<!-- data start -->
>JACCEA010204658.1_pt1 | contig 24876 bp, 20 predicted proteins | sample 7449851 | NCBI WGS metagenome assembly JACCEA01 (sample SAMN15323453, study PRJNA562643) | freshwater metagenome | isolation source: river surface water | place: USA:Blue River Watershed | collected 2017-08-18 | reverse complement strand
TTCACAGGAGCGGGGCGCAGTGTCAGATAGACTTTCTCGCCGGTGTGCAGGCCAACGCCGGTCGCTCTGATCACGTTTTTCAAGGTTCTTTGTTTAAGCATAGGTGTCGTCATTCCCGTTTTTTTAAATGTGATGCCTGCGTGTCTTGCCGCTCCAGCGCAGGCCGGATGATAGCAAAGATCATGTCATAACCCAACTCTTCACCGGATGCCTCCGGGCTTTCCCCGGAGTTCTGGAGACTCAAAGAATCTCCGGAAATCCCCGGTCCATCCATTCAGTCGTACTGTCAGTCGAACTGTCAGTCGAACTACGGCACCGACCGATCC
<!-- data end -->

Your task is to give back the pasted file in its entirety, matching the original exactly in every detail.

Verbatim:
>JACCEA010204658.1_pt1 | contig 24876 bp, 20 predicted proteins | sample 7449851 | NCBI WGS metagenome assembly JACCEA01 (sample SAMN15323453, study PRJNA562643) | freshwater metagenome | isolation source: river surface water | place: USA:Blue River Watershed | collected 2017-08-18 | reverse complement strand
TTCACAGGAGCGGGGCGCAGTGTCAGATAGACTTTCTCGCCGGTGTGCAGGCCAACGCCGGTCGCTCTGATCACGTTTTTCAAGGTTCTTTGTTTAAGCATAGGTGTCGTCATTCCCGTTTTTTTAAATGTGATGCCTGCGTGTCTTGCCGCTCCAGCGCAGGCCGGATGATAGCAAAGATCATGTCATAACCCAACTCTTCACCGGATGCCTCCGGGCTTTCCCCGGAGTTCTGGAGACTCAAAGAATCTCCGGAAATCCCCGGTCCATCCATTCAGTCGTACTGTCAGTCGAACTGTCAGTCGAACTACGGCACCGACCGATCC